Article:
Anguttara Nikaya


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Aŋguttara Nikāya
Chakkanipata
VI. Mahā Vagga

The Book of the Gradual Sayings
The Book of the Sixes
Chapter VI: The Great Chapter

Sutta 59

Dārukammika Suttaṃ

The Wood-Seller[1]

Translated from the Pali by E.M. Hare.

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[1] Thus have I heard:

Once, when the Exalted One was staying in the Brick Hall at Nādika,
a householder,
a wood-seller,
visited him,
saluted
and sat down at one side.

So seated, the Exalted One said to him:

'Maybe, householder, alms are given by your family?'

[279] '0 yes, lord, and in this way too:
such monks as are forest-gone,
almsmen,
rag-wearers -
arahants
or men won to the arahant's Way -
to them, lord, alms are given by my family.'

'But surely, householder,
it's a hard thing for you -
a layman,
engrossed in pleasures,
encumbered with children,
odorous with Kāsi's sandalwood,
decked with flowers and scented oils,
merry with silver and gold[2] -
to tell which are arahants
and which have won
to the arahants' Way!

If a forest-gone monk, householder,
be puffed[3] up,
proud,
excitable,
a mouthy speechifier,
forgetful of mindfulness,
not self-possessed nor composed,
a scatter-brain,
rude in sense-governance -
he on that count is blameworthy;
if he be not puffed up,
proud,
excitable,
a mouthy speechifier,
but upright in mindfulness,
self-possessed,
composed,
one-pointed,
controlled in faculties -
he on that count is praiseworthy.

So, too, if a monk
dwelling on the village outskirts
be puffed up,
proud,
excitable,
a mouthy speechifier,
forgetful of mindfulness,
not self-possessed nor composed,
a scatter-brain,
rude in sense-governance -
he on that count is blameworthy;
if he be not puffed up,
proud,
excitable,
a mouthy speechifier,
but upright in mindfulness,
self-possessed,
composed,
one-pointed,
controlled in faculties -
he on that count is praiseworthy.

So, too, if a monk,
an almsman
be puffed up,
proud,
excitable,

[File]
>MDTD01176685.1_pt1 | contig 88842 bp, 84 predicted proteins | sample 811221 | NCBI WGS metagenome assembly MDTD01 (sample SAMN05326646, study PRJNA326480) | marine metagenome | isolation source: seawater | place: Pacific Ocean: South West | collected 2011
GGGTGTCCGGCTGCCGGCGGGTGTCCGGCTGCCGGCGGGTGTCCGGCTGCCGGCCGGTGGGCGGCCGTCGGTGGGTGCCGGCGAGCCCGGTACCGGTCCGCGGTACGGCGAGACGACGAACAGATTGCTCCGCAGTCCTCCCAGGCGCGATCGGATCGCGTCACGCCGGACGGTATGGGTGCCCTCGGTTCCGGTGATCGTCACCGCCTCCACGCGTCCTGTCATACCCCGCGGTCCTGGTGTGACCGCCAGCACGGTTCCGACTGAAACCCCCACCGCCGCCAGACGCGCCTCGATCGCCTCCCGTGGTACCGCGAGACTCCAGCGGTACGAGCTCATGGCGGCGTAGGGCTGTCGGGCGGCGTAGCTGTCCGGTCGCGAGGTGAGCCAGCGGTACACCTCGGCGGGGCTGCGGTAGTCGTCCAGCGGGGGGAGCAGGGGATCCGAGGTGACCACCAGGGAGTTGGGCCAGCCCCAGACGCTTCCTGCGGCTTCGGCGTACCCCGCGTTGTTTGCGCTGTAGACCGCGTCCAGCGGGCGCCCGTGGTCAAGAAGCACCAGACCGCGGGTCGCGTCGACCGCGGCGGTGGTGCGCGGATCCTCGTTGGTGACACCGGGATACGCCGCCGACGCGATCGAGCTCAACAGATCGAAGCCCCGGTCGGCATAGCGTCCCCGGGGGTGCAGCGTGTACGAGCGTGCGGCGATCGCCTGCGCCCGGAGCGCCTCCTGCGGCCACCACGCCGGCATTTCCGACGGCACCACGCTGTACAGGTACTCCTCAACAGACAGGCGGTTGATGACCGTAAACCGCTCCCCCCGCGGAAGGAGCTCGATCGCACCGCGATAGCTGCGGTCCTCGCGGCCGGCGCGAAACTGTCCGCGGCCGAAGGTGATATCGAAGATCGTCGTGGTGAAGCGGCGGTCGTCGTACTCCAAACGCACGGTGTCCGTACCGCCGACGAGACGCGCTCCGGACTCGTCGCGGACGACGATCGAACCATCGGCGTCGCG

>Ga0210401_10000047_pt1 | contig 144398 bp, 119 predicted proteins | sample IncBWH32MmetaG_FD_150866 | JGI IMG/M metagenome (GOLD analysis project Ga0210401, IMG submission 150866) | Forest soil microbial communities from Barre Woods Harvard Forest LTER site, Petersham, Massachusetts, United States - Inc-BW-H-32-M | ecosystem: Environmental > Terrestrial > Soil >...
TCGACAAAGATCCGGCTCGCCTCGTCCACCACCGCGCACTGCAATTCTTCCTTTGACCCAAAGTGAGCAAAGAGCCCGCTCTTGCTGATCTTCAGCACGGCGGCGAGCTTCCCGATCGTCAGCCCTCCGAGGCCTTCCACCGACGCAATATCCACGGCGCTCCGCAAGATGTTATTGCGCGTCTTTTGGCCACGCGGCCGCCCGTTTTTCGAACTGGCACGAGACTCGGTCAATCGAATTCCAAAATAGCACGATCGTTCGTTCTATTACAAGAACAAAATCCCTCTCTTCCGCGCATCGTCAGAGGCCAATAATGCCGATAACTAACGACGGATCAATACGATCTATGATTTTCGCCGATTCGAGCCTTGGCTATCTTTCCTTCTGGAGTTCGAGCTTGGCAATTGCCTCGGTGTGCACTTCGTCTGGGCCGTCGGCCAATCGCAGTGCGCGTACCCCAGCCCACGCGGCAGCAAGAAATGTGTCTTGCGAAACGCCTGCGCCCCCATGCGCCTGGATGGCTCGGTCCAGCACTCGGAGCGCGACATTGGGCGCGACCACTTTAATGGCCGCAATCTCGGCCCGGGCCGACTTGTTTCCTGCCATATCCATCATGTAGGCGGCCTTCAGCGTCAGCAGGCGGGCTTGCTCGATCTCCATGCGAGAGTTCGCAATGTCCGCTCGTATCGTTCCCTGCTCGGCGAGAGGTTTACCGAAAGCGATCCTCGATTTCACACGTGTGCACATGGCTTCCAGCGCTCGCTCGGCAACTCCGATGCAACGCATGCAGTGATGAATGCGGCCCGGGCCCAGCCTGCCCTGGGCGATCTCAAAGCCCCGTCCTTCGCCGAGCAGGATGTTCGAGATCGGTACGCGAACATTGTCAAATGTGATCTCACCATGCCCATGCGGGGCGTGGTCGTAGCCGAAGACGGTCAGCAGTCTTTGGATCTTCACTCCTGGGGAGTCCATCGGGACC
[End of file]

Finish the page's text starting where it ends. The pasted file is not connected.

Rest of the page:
a mouthy speechifier,
forgetful of mindfulness,
not self-possessed nor composed,
a scatter-brain,
rude in sense-governance -
he on that count is blameworthy;
if he be not puffed up,
proud,
excitable,
a mouthy speechifier,
but upright in mindfulness,
self-possessed,
composed,
one-pointed,
controlled in faculties -
he on that count is praiseworthy.

So, too, if a monk,
a guest[ed1]
be puffed up,
proud,
excitable,
a mouthy speechifier,
forgetful of mindfulness,
not self-possessed nor composed,
a scatter-brain,
rude in sense-governance -
he on that count is blameworthy;
if he be not puffed up,
proud,
excitable,
a mouthy speechifier,
but upright in mindfulness,
self-possessed,
composed,
one-pointed,
controlled in faculties -
he on that count is praiseworthy.

So, too, if a monk,
a rag-wearer
be puffed up,
proud,
excitable,
a mouthy speechifier,
forgetful of mindfulness,
not self-possessed nor composed,
a scatter-brain,
rude in sense-governance -
he on that count is blameworthy;
if he be not puffed up,
proud,
excitable,
a mouthy speechifier,
but upright in mindfulness,
self-possessed,
composed,
one-pointed,
controlled in faculties -
he on that count is praiseworthy.

So, too, if a monk
the wearer of the householder's robe,[4]
be puffed up,
proud,
excitable,
a mouthy speechifier,
forgetful of mindfulness,
not self-possessed nor composed,
a scatter-brain,
rude in sense-governance -
he on that count is blameworthy;
if he be not puffed up,
proud,
excitable,
a mouthy speechifier,
but upright in mindfulness,
self-possessed,
composed,
one-pointed,
controlled in faculties -
he on that count is praiseworthy.

Nevertheless, householder,
give alms to the Order.

An you do so,
your heart will become tranquil;
and tranquil in heart,
you will, on the breaking up of the body after death,
arise in the good way,
the heaven-world.'

'I, too, lord, henceforth from today
will give alms to the Order.'

 


[1] Dāru-kammika.

[2] Cf. A, iv, 281; Ud, 65.

[3] See above V, Ī 167; VI, Ī 46.

[4] Gahapati-cīvara-dhara, the robe given by a householder, not from the rag heap. F. Dial, i, 21, 'clad in lay attire,' and so also P.E.D. Bu. in both places is silent.

 


[ed1] Hare has abridged this list such that it is possible to read it as meaning any guest, but what is intended in all cases is a bhikkhu who is of such a sort. Here one who has accepted an invitation to a meal. Bhk. Bodhi has done this more clearly with: "If a bhikkhu who accepts invitations to meals ...".


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